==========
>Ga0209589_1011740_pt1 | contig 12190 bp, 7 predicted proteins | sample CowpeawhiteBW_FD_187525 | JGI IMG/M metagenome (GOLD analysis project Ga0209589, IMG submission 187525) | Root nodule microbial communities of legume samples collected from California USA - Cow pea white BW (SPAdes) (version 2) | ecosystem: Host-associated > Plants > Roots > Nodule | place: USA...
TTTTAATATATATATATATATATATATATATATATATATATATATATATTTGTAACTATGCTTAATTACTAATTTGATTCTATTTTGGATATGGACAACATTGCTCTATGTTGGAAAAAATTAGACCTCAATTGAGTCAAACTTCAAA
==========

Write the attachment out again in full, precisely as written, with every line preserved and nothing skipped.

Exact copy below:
>Ga0209589_1011740_pt1 | contig 12190 bp, 7 predicted proteins | sample CowpeawhiteBW_FD_187525 | JGI IMG/M metagenome (GOLD analysis project Ga0209589, IMG submission 187525) | Root nodule microbial communities of legume samples collected from California USA - Cow pea white BW (SPAdes) (version 2) | ecosystem: Host-associated > Plants > Roots > Nodule | place: USA...
TTTTAATATATATATATATATATATATATATATATATATATATATATATTTGTAACTATGCTTAATTACTAATTTGATTCTATTTTGGATATGGACAACATTGCTCTATGTTGGAAAAAATTAGACCTCAATTGAGTCAAACTTCAAA